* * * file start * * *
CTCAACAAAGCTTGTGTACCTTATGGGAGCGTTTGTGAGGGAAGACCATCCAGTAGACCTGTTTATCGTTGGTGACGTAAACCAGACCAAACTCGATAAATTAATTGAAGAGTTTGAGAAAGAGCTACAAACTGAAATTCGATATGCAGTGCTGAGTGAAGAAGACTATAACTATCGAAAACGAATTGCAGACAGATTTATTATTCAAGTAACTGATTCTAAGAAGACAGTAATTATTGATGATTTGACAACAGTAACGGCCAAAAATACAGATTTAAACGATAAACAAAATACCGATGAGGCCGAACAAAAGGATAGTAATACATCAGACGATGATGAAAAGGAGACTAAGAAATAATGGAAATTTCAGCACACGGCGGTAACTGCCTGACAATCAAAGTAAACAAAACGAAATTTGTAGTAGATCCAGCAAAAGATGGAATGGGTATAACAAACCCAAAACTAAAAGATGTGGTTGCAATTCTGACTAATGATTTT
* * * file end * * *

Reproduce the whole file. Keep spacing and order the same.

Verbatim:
CTCAACAAAGCTTGTGTACCTTATGGGAGCGTTTGTGAGGGAAGACCATCCAGTAGACCTGTTTATCGTTGGTGACGTAAACCAGACCAAACTCGATAAATTAATTGAAGAGTTTGAGAAAGAGCTACAAACTGAAATTCGATATGCAGTGCTGAGTGAAGAAGACTATAACTATCGAAAACGAATTGCAGACAGATTTATTATTCAAGTAACTGATTCTAAGAAGACAGTAATTATTGATGATTTGACAACAGTAACGGCCAAAAATACAGATTTAAACGATAAACAAAATACCGATGAGGCCGAACAAAAGGATAGTAATACATCAGACGATGATGAAAAGGAGACTAAGAAATAATGGAAATTTCAGCACACGGCGGTAACTGCCTGACAATCAAAGTAAACAAAACGAAATTTGTAGTAGATCCAGCAAAAGATGGAATGGGTATAACAAACCCAAAACTAAAAGATGTGGTTGCAATTCTGACTAATGATTTT